For instance, face-to-face collaboration is key for creativity and innovation. According to recent research on the topic, the ability to meet and brainstorm has dropped by around 13% for people whose job relies on collaboration and who work predominantly from home. Similarly, the ability to have unplanned interactions has declined by 25%. Without the casual meeting around the coffee or water machine, people are lacking the work “flow” and the sense of belonging to a wider community outside of their teams.
At Campus X, we take pride in our powerful community of like-minded professionals, who share know-how, collaborate on various projects, and give life to innovative ideas together. While working from home may have its benefits, it can’t replicate the immense energy of a tight-knit community like the one at Campus X, which has a positive impact on personal well-being, productivity, as well as businesses’ innovation and success. As Maya Zlatanova, CEO of our member company FindMeCure puts it:
“It’s great to be surrounded by other great companies and to be able to exchange ideas and support each other. Having other founders and mentors with an experience that you can reach out to is invaluable.”
The office improves company culture
Culture doesn’t happen overnight. It’s something you cultivate with time, helping you stand out as an organization and an employer of choice. Attracting and retaining great talent is largely dependent on your brand recognition and culture or your company’s shared values, beliefs, and the way you connect with your teams.
There’s just one problem – it’s hard to do it remotely. Whether it’s about the onboarding of new hires, mentoring junior employees, or sustaining the loyalty of seniors, companies find it difficult to create a sense of identification with the team and brand from a distance.
Spontaneous small talk and cross-team collaboration at the companies’ offices and relax zones make employees feel part of a larger community and relate to the organizations’ key values and messages. Going a step further, coworking ecosystems like Campus X enable cross-company collaboration, where a carefully selected community of great companies and professionals exchange ideas and know-how and give life to innovative ideas, which drive their businesses forward. The synergy between companies and individual professionals is usually born onsite at their shared workspaces. Commenting on why being part of Campus X is beneficial to them, our members Gtmhub (now Quantive) share:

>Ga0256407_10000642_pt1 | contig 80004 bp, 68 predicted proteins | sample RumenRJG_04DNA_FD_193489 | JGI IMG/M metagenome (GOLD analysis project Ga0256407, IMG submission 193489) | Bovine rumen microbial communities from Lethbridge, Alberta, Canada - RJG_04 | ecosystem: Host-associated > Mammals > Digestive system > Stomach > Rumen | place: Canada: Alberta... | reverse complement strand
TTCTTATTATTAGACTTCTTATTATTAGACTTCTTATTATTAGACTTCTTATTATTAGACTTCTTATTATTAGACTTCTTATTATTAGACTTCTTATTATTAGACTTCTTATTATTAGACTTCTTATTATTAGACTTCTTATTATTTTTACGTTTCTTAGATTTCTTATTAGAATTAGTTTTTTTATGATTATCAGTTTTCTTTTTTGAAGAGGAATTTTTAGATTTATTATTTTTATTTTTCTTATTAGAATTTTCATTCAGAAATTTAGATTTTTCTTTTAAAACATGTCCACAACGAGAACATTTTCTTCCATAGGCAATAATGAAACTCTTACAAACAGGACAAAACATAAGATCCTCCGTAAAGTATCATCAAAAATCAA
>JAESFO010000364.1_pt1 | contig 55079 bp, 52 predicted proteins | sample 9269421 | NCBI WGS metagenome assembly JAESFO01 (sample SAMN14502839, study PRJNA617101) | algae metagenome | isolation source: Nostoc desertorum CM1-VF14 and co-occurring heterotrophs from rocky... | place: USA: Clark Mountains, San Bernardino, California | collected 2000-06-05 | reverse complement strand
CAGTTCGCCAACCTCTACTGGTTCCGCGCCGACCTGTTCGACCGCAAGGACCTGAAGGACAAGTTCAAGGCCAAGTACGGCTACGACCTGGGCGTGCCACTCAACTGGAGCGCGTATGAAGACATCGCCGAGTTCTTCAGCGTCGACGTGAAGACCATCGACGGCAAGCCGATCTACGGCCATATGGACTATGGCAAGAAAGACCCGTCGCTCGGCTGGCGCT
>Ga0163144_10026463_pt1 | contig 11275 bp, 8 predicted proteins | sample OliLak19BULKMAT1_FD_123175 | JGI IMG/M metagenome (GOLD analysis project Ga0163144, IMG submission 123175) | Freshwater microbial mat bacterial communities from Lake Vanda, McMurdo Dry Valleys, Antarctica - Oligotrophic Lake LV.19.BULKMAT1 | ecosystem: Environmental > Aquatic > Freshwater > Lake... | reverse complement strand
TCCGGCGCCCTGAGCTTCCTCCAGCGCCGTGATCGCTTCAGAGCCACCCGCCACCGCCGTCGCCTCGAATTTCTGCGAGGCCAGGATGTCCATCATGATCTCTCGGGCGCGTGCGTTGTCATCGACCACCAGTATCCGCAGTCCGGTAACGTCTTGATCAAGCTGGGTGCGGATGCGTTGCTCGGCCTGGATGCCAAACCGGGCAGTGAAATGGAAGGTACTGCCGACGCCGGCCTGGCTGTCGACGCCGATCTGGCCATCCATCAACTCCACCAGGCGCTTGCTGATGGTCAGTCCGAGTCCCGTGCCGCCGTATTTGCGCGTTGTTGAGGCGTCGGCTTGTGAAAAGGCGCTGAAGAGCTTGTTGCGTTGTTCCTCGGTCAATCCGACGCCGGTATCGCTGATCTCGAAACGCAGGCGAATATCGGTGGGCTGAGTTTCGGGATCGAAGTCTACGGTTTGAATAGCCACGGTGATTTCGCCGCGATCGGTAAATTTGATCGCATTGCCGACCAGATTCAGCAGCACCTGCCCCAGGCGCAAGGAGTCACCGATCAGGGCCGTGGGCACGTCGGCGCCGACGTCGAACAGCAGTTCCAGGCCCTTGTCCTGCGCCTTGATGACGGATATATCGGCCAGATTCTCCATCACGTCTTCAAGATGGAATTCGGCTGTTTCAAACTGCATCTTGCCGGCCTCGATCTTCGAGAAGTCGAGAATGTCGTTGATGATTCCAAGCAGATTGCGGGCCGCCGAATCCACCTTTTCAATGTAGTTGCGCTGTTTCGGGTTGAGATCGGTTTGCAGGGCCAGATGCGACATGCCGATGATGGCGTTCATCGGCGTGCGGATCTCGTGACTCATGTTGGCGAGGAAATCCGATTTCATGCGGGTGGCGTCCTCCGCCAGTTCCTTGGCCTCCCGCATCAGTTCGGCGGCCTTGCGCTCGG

“Joining the vibrant community of Campus X opened a door to many new opportunities and successful collaborations for Gtmhub. It's no secret that some of the most inspiring and promising companies are building their products and services at Campus X. We just knew that we should join too.”
Last but not least, some employees fear that the remote-only work model might have a negative impact on their career development. Some of the reasons include the fact that knowledge sharing and mentoring are harder from a distance and their direct leaders won’t have the necessary oversight over the individual contributions they make to their teams.
Finding what works best for you
The COVID-19 pandemic is an unprecedented challenge for both businesses and employees. Staying flexible, as well as testing and trying different solutions is crucial for success in such uncertain times.
Perhaps, your team needs a few days per week of in-person collaboration, which boosts creativity and innovation in a safe office environment? Or there are employees who feel unproductive and isolated while working from home? Explore different options and see what works best for your people and business.
Need a trustworthy partner on the way to success? Benefit from Campus X’s safe and ready-to-move-in offices, leading services, and amazing community. Tailor-made plans with maximum flexibility and no hidden fees. Learn more.